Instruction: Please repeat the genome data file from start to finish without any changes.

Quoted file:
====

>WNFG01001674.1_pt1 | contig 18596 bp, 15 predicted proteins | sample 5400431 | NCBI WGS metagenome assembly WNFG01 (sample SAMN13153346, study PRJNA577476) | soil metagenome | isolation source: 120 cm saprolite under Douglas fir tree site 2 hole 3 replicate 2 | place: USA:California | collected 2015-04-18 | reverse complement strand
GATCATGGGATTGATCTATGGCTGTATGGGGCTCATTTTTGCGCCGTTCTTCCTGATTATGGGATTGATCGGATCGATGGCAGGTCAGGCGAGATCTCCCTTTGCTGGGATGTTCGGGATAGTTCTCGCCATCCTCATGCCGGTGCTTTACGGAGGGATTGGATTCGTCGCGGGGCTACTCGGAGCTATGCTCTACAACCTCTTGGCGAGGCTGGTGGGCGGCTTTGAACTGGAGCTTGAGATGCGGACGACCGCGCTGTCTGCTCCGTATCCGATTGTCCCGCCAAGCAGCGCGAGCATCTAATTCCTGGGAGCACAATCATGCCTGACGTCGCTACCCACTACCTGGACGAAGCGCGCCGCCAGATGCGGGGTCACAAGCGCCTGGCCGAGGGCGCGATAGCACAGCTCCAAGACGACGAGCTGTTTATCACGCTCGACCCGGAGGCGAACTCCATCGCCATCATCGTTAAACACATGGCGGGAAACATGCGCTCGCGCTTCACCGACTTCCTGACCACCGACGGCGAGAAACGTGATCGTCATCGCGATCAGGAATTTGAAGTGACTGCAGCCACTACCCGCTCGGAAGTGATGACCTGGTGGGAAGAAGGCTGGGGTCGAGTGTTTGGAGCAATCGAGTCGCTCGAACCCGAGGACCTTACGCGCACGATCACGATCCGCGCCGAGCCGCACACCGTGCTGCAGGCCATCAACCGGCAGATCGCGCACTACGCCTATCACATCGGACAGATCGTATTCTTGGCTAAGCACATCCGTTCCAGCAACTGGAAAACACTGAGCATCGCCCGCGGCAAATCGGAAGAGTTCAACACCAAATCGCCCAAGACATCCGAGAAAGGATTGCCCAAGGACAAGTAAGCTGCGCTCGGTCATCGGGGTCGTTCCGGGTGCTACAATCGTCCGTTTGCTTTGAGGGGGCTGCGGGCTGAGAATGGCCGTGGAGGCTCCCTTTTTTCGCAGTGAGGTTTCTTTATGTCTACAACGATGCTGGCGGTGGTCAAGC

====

>WNFG01001674.1_pt1 | contig 18596 bp, 15 predicted proteins | sample 5400431 | NCBI WGS metagenome assembly WNFG01 (sample SAMN13153346, study PRJNA577476) | soil metagenome | isolation source: 120 cm saprolite under Douglas fir tree site 2 hole 3 replicate 2 | place: USA:California | collected 2015-04-18 | reverse complement strand
GATCATGGGATTGATCTATGGCTGTATGGGGCTCATTTTTGCGCCGTTCTTCCTGATTATGGGATTGATCGGATCGATGGCAGGTCAGGCGAGATCTCCCTTTGCTGGGATGTTCGGGATAGTTCTCGCCATCCTCATGCCGGTGCTTTACGGAGGGATTGGATTCGTCGCGGGGCTACTCGGAGCTATGCTCTACAACCTCTTGGCGAGGCTGGTGGGCGGCTTTGAACTGGAGCTTGAGATGCGGACGACCGCGCTGTCTGCTCCGTATCCGATTGTCCCGCCAAGCAGCGCGAGCATCTAATTCCTGGGAGCACAATCATGCCTGACGTCGCTACCCACTACCTGGACGAAGCGCGCCGCCAGATGCGGGGTCACAAGCGCCTGGCCGAGGGCGCGATAGCACAGCTCCAAGACGACGAGCTGTTTATCACGCTCGACCCGGAGGCGAACTCCATCGCCATCATCGTTAAACACATGGCGGGAAACATGCGCTCGCGCTTCACCGACTTCCTGACCACCGACGGCGAGAAACGTGATCGTCATCGCGATCAGGAATTTGAAGTGACTGCAGCCACTACCCGCTCGGAAGTGATGACCTGGTGGGAAGAAGGCTGGGGTCGAGTGTTTGGAGCAATCGAGTCGCTCGAACCCGAGGACCTTACGCGCACGATCACGATCCGCGCCGAGCCGCACACCGTGCTGCAGGCCATCAACCGGCAGATCGCGCACTACGCCTATCACATCGGACAGATCGTATTCTTGGCTAAGCACATCCGTTCCAGCAACTGGAAAACACTGAGCATCGCCCGCGGCAAATCGGAAGAGTTCAACACCAAATCGCCCAAGACATCCGAGAAAGGATTGCCCAAGGACAAGTAAGCTGCGCTCGGTCATCGGGGTCGTTCCGGGTGCTACAATCGTCCGTTTGCTTTGAGGGGGCTGCGGGCTGAGAATGGCCGTGGAGGCTCCCTTTTTTCGCAGTGAGGTTTCTTTATGTCTACAACGATGCTGGCGGTGGTCAAGC